Baltimore Orioles apologize to KBOThe Baltimore Orioles on Saturday apologized to Korean baseball officials for an “unintentional breach of protocol” in their recent signing of a teenage pitcher.
“On behalf of the Orioles organization, I offer a sincere apology to the Korea Baseball Organization and the Korea Baseball Association for the club’s unintentional breach of protocol in failing to tender a status check in the process of signing Kim Seong-min,” said Dan Duquette, the Orioles’ executive vice president of baseball operations, in a statement. The KBO runs Korea’s top baseball league and the KBA is the governing body of the sport in the country.
The KBO had claimed Baltimore did not follow the proper steps when it acquired the 17-year-old Kim out of a high school in Daegu, some 300 kilometers southeast of Seoul, in late January.
The KBO and MLB have a player contract agreement, under which a major league team interested in a Korean amateur or professional player must conduct a “status check” with the KBO on the player’s availability. According to the KBO, the Orioles didn’t inquire about Kim’s status. Officials here have said that although the step is “a mere formality,” the rules should still be respected.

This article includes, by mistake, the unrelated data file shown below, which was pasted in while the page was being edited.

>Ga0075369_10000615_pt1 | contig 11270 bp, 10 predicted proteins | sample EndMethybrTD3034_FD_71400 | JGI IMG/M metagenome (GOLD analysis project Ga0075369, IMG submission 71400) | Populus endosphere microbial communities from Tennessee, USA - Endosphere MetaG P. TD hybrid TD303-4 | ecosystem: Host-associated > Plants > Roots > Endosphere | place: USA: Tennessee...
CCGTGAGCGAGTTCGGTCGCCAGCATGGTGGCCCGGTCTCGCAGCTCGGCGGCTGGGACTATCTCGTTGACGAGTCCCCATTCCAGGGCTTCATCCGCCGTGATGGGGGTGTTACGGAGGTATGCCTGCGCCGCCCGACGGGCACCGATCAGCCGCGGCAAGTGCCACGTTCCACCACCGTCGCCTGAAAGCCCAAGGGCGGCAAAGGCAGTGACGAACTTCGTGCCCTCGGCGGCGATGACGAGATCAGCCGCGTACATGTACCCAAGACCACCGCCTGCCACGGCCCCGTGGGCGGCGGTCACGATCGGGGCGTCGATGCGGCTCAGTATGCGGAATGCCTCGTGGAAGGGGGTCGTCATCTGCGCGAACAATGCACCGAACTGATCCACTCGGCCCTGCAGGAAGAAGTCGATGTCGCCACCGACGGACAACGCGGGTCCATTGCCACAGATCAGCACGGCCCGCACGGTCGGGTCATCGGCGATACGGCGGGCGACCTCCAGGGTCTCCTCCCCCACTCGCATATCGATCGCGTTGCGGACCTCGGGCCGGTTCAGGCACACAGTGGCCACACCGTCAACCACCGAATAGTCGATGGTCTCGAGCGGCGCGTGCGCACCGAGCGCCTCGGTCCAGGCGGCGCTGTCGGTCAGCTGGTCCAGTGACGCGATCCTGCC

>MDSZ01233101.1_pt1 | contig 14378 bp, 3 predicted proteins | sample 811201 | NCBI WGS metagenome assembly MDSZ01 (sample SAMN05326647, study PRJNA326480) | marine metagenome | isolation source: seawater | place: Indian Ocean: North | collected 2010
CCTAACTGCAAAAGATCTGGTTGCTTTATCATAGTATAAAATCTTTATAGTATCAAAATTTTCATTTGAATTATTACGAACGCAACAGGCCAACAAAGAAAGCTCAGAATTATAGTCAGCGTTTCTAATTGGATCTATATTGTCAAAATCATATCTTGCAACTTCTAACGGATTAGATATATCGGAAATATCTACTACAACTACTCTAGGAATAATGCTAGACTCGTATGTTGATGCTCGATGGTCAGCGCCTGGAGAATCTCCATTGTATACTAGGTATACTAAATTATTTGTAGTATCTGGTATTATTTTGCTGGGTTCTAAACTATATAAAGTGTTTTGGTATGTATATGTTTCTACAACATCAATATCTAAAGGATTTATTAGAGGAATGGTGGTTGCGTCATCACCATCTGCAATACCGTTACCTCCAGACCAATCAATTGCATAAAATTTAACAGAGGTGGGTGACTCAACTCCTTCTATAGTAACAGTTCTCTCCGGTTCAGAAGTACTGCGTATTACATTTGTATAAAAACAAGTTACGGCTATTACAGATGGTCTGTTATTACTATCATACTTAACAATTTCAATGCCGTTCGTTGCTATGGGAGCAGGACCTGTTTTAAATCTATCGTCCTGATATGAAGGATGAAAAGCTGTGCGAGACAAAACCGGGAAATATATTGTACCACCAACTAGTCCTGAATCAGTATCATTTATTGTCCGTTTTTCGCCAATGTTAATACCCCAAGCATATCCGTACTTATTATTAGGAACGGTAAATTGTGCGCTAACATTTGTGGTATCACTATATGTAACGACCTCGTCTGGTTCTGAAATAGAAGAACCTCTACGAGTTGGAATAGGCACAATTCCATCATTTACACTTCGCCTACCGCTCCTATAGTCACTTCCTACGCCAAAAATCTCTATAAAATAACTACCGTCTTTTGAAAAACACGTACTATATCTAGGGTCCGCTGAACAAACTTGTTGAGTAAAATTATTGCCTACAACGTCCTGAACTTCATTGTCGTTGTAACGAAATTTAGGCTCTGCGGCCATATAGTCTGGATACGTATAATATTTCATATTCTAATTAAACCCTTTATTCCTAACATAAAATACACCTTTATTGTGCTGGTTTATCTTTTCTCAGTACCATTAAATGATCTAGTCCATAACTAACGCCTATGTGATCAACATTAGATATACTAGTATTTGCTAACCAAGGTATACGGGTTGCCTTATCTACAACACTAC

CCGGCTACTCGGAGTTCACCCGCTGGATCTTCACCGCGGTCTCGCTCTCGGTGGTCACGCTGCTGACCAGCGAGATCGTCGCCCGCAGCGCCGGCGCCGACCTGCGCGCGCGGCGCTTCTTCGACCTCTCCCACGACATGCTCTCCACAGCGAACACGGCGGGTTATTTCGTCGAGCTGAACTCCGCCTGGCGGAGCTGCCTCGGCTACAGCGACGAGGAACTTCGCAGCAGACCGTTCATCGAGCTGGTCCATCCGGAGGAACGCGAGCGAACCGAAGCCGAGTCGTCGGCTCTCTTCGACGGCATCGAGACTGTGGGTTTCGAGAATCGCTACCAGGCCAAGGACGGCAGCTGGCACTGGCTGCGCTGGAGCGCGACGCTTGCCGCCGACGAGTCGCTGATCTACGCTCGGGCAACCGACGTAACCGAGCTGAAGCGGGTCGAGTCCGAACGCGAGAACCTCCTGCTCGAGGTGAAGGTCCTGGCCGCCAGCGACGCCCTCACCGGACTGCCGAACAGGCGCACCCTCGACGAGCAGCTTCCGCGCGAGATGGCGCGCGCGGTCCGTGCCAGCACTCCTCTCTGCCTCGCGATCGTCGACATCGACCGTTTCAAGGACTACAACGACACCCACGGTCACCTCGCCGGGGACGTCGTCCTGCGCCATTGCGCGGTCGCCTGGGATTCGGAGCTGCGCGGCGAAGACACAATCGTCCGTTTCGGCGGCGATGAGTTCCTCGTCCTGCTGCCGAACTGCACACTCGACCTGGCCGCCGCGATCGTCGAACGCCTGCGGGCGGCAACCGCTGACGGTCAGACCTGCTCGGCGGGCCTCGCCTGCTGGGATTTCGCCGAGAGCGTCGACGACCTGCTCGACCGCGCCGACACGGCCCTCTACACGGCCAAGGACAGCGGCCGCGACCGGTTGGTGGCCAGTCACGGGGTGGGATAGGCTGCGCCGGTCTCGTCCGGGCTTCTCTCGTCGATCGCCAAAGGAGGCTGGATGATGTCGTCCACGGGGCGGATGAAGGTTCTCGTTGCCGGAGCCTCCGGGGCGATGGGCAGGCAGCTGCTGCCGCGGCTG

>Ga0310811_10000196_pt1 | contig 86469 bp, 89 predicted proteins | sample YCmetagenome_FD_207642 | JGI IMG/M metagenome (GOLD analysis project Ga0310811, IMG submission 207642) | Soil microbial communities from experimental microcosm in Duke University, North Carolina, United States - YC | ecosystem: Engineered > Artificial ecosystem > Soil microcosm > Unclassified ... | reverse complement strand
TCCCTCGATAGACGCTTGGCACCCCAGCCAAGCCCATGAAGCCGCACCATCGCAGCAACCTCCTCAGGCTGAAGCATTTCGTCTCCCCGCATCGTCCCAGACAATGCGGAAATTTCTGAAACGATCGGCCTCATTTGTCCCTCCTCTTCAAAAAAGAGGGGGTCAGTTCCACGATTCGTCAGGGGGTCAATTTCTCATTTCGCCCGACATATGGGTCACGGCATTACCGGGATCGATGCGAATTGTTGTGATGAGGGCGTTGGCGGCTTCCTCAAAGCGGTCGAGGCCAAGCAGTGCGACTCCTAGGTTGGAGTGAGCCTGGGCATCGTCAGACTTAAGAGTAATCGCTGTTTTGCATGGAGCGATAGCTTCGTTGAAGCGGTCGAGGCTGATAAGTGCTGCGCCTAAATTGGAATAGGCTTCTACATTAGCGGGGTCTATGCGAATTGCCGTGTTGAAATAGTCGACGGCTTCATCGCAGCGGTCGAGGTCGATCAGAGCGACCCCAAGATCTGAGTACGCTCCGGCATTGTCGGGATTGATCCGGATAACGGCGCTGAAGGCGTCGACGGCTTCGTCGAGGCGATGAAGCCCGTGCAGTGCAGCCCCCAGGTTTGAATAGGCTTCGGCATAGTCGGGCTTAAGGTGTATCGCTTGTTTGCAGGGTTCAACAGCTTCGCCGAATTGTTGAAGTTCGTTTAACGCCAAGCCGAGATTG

The KBO, which hasn’t directly contacted the Orioles, has already lodged a complaint with MLB, demanding sanctions on the Orioles.
MLB teams must have KBO approval to sign professionals here, but not amateurs. Now the KBO, which has long cried foul over the poaching of talent by North America, wants to tweak the player contract agreement and ban MLB teams from signing amateurs here at all.
This week, the KBA banned Baltimore scouts from KBA-sanctioned games, including national high school and university tournaments, for the team’s failure to conduct the status check. Kim has been suspended indefinitely from playing and coaching in Korea for his violation of a local rule preventing underclassmen from making contact with a pro club.
Players outside the U.S., Canada and Puerto Rico can join major league teams as international free agents once aged 16.
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